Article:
Is Mitigation of Drought Stress By Zinc Oxide Nanoparticles Driven By a Nano-Specific Mechanism or Alleviation of Micronutrient Deficiency?

J. W. Deakin1, A. Cartwright2, M. Potter2, D. Sparks3, J. Hortin3, A. J. Anderson2, D. W. Britt2, J. E. McLean3, A. R. Jacobson1
1Department of Plants, Soils, and Climate, Utah State University, 2Department of Biological Engineering, Utah State University, 3Utah Water Research Laboratory, Utah State University
  • Nanoparticles (NPs) are particles less than 100 nm in any dimension.
  • NPs can affect crops differently than bulk fertilizers, through mechanisms such as direct uptake by plants.
  • ZnO NPs, when used as soil amendments, are reported to improve plant health and/or drought tolerance.
  • Many of the reported studies were conducted in Zn-deficient soil / growth media, leaving it unclear if the benefits from ZnO NPs are caused by a nanoparticle-specific benefit or simply the mitigation of a micronutrient deficiency.
  • Zn deficiency has been shown to decrease drought tolerance, potentially explaining the benefits reported when ZnO NPs are applied.
  • Pseudomonas chlororaphis isolate O6 (PcO6) is a beneficial, root-colonizing microbe that induces water stress tolerance in plants (Cho et al. 2008).
Literature Reviewed
Figure 1
Figure 1: Summary of the findings of 12 studies considering the effects of ZnO NPs on plant health, both in the presence and absence of drought. While not an exhaustive literature review, each paper that was identified on the topic is included above. Note that the majority of papers that do not include a Zn control (a comparison to currently available Zn fertilizers) report that ZnO NPs benefit the plants, while the majority of papers that include Zn controls conclude that the NPs have neutral or mixed effects.
  • Wheat seeds (v. Juniper) were inoculated with a probiotic, Pseudomonas chlororaphis isolate O6 (PcO6).
  • Inoculated seeds were planted in sand amended with ZnO NPs providing 0, 2.5, 5, 10, or 20 mg Zn/kg sand.
  • Modified, half-strength Hoagland’s solution was added at 0, 7, and 14 days to provide all essential plant nutrients, including Zn. 
  • Grown under white LED lightsImage 1Image 1: The pots for this experiment on the growth shelves. This photo was taken when the first seedlings emerged.
  • Water restricted at day 14 for water-stressed plants. This water-stress continued for 8 days 
  • Plants were watered daily to return to target water content: 
    • Non-stressed water content: 0.144 g/g
    • Water-stressed water content: 0.024 g/g
  • Drought stress was quantified by tissue dry mass and quantum yield of PSII (ΦPSII). ΦPSII measurements were made using a Licor 6800 Portable Photosynthesis System.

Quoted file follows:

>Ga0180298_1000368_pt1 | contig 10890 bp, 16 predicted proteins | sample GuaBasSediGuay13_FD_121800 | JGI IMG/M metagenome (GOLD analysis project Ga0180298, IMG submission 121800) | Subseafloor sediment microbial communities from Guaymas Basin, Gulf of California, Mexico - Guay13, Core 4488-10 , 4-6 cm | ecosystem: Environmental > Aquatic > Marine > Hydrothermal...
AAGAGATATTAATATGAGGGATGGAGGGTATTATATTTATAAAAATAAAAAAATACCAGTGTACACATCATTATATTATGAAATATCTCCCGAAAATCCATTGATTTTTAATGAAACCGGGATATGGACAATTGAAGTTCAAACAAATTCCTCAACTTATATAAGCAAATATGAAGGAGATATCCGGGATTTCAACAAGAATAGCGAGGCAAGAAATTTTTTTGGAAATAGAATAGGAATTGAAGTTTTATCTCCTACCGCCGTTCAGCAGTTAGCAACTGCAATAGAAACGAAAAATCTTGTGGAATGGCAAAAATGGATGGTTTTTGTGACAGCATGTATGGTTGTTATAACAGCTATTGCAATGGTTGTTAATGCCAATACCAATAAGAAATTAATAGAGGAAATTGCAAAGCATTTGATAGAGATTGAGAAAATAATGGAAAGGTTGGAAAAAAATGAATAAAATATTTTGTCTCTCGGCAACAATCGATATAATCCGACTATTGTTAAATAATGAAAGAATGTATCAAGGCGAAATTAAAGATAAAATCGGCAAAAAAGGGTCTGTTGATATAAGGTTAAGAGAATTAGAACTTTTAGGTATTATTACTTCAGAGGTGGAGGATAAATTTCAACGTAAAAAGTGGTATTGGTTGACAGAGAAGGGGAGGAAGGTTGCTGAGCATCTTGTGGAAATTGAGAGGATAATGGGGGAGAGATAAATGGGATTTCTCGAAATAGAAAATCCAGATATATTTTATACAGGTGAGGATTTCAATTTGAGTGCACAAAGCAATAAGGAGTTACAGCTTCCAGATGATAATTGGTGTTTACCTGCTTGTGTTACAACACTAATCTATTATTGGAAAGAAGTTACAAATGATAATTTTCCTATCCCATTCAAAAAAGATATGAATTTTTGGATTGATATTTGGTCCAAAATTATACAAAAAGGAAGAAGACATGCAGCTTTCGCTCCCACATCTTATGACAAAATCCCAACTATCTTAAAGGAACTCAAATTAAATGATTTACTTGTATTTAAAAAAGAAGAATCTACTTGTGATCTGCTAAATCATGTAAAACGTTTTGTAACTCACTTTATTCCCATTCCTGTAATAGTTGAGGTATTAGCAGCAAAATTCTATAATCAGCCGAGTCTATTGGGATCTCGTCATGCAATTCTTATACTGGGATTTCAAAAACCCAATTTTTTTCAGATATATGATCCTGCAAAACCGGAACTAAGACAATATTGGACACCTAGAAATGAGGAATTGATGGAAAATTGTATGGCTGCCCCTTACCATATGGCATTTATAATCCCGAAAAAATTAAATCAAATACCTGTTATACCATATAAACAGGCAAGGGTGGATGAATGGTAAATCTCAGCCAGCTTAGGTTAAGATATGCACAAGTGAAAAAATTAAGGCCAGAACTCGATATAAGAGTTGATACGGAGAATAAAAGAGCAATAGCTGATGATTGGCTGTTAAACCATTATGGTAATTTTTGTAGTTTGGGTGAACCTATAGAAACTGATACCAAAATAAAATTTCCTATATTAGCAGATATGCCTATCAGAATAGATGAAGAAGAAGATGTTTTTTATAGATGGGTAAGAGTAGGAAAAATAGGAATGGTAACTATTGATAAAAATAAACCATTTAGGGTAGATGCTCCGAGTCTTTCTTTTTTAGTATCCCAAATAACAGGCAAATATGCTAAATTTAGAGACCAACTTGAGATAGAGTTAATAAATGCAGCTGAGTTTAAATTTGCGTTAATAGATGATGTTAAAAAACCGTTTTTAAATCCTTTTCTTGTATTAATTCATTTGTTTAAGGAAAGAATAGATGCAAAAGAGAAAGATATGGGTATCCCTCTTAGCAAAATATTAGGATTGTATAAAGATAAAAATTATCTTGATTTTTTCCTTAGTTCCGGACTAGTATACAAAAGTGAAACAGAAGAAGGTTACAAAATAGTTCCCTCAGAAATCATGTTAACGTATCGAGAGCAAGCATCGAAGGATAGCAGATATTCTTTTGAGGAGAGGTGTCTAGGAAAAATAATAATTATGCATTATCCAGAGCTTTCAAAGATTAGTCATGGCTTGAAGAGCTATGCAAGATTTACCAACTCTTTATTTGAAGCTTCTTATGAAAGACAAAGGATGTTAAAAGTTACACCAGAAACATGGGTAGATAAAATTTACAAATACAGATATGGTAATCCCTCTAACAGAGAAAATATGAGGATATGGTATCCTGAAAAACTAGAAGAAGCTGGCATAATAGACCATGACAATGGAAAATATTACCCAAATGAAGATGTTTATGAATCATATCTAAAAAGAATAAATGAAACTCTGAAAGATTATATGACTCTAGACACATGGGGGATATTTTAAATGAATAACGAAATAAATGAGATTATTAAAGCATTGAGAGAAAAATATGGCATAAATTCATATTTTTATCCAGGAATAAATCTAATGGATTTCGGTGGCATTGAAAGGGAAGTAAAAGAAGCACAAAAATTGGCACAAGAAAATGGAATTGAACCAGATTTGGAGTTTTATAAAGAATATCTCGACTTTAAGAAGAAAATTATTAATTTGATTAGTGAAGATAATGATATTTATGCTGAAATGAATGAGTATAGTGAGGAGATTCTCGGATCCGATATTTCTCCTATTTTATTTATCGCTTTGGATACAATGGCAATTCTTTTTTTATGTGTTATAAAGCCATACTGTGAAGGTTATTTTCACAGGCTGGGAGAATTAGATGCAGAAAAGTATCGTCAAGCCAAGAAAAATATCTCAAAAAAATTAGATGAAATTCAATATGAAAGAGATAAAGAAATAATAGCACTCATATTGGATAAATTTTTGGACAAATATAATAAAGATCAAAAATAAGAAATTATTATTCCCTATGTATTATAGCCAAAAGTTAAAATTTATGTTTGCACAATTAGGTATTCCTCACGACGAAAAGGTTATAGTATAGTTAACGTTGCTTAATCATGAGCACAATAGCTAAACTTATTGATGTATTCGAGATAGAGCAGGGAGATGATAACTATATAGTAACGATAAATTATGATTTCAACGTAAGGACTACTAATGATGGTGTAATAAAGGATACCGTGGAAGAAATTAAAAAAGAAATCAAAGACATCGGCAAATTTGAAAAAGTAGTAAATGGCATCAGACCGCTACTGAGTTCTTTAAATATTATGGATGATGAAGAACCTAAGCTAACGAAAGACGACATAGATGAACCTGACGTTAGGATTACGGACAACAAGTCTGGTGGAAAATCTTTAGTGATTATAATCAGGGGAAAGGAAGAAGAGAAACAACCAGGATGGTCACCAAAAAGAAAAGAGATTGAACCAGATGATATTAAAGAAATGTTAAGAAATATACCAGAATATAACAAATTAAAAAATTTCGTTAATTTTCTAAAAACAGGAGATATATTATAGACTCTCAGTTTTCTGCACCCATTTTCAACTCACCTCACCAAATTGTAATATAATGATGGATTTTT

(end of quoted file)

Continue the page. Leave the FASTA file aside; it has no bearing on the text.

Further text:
Preliminary Experiments
Wheat seedlings were grown in sand sufficient in all nutrients, including Zn. After establishment, severe drought was induced for 8 days. Image 1
Image 2: Photos of wheat seedlings grown in a Zn-sufficient medium in either the presence or absence of ZnO NPs. These images were taken after 8 days of drought. Insets show Luria-Bertani medium that was dabbed with roots from the pots at the conclusion of the 8 day drought period. The orange color indicates successful inoculation with Pseudomonas chlororaphis isolate O6 (PcO6), a beneficial root-colonizing bacterium.
Figure 2
Figure 2: Drought significantly reduced the quantum yield of PSII (ΦPSII), a measurement of photosynthetic efficiency. The addition of ZnO NPs as a sand amendment did not mitigate this reduction in photosynthetic efficiency.
Figure 3
Figure 3: The effects of ZnO NPs used as a sand amendment on the tissue dry mass production of wheat seedlings experiencing drought stress and grown in a Zn-sufficient medium. Drought reduced tissue production but, under these conditions, the addition of ZnO NPs did not significantly mitigate reductions in leaf dry mass caused by drought. Reductions of leaf water content caused by drought (not shown) were also not mitigated by the addition of ZnO NPs.
Image 2
Image 3: Scanning electron microscope (SEM) image of wheat roots grown in the presence of ZnO NPs. After 22 days of growth, no ZnO NPs could be located on the root surface.
  • ZnO NPs did not mitigate drought symptoms, as measured by tissue dry weight and ΦPSII, in wheat seedlings grown in a sand growth matrix with sufficient nutrients for wheat growth.
  • When evaluating the efficacy of ZnO NPs (or other novel agronomic amendments), experiments need to be designed in systems that represent currently available production techniques (i.e. nutrient-sufficient media).
  • Before adopting a new technology, crop advisors and growers need to review the methods used in the studies that tested the products to ensure that the study applies to their growing conditions and includes a fair comparison with current management practices.
This work was supported by the USDA National Institute of Food and Agriculture, AFRI project 2016-08771 and NSF CBET 1705874. The Utah Agricultural Experiment Station also provided funding through Projects 1280 and UTA-01341. USU Core Microscopy Facility and SEM instrumentation support was from NSF CMMI 1337932. Funds from the Utah Agricultural Experiment Station, USU Plants, Soils, and Climate Department, and the USU Office of Research were used to purchase the Li-6800. 

Video conference


Contact author